• Cape Cod House Watch

At 6 a.m. we were hovering around the 5 degree mark and have since rocketed up to 9. At 4 a.m. a high wind warning was issued and was to begin at 5 a.m. and run through 4 p.m. this …

At 6 a.m. we were hovering around the 5 degree mark and have since rocketed up to 9.

At 4 a.m. a high wind warning was issued and was to begin at 5 a.m. and run through 4 p.m. this afternoon. In spite of the wind chill advisory having officially expired at 10 a.m., various outlets are still reporting -14 degrees. Interesting in both claims is that thus far, it is difficult to find a branch in motion. More often than not on the Cape, wind speed and wind chill data is gleaned from someone atop a milk carton on the runway in Hyannis so the information is always subjective. In our immediate corner of the world I would estimate that we are in the 5 – 10 mph range with a push from a flock of seagulls.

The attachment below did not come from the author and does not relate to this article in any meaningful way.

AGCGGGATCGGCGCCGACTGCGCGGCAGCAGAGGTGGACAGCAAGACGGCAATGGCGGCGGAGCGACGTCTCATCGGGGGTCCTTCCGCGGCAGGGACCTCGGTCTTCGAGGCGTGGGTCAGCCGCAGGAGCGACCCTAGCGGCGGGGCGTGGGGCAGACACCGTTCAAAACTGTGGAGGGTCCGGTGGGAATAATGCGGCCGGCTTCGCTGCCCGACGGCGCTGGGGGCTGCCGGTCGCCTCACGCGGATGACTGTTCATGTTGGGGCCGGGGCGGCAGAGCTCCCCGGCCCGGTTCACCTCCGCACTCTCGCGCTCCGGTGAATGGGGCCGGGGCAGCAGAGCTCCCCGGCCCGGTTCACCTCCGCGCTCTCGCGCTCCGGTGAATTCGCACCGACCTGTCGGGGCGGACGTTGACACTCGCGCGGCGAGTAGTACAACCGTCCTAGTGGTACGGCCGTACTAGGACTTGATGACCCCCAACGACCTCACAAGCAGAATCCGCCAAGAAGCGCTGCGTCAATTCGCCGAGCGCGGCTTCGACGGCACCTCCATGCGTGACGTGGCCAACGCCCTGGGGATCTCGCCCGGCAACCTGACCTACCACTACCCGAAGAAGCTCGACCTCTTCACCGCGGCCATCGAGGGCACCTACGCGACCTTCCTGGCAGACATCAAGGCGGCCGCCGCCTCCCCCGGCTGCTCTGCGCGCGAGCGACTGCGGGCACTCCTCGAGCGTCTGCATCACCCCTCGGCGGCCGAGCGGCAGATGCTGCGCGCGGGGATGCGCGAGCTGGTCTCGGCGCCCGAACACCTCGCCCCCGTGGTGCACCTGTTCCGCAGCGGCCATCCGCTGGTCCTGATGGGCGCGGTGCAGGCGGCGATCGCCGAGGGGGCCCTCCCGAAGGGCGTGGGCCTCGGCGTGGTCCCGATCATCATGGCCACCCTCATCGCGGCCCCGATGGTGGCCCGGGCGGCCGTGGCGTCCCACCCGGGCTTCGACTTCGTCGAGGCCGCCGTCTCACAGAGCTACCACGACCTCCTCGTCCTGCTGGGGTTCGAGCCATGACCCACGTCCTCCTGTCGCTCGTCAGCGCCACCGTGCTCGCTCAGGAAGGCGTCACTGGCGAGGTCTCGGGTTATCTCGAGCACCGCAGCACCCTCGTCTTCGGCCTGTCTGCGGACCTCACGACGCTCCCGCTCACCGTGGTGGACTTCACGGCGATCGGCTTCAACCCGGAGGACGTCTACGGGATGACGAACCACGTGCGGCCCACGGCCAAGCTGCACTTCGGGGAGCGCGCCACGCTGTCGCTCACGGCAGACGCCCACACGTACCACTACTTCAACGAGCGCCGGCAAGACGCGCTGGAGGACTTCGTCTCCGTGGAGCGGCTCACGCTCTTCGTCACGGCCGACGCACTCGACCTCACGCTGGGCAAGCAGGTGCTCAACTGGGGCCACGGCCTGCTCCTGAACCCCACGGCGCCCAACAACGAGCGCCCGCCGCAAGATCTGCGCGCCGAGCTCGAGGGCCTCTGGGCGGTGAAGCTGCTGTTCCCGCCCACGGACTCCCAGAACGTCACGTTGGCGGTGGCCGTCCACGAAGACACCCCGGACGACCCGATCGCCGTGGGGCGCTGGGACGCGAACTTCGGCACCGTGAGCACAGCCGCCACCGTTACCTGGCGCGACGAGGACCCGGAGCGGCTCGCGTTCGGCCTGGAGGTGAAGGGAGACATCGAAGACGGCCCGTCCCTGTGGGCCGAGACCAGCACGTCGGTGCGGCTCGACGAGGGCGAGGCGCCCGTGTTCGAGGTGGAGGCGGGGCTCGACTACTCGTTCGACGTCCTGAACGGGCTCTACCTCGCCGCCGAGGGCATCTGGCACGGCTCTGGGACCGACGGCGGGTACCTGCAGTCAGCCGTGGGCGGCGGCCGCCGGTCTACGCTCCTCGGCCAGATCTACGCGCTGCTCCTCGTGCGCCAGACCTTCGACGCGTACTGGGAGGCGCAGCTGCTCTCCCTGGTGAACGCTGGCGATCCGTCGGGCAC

The sun is out and the temperatures are slated to increase ever so slowly eventually finding the upper 30 degree range tomorrow.

Several hours ago, NStar was showing 8 units without power in Orleans and 0 in Eastham. These are peak numbers and currently the board is clear. As a result of any reported outage, no fee follow ups are in progress and may continue for a second round into Friday morning for those in extremely exposed areas in light of the weekend forecast which shows temperatures jogging over and under the freezing mark into the beginning of the week.

Given the conditions and projections, this will close the book on this particular system. Stay warm and stay tuned.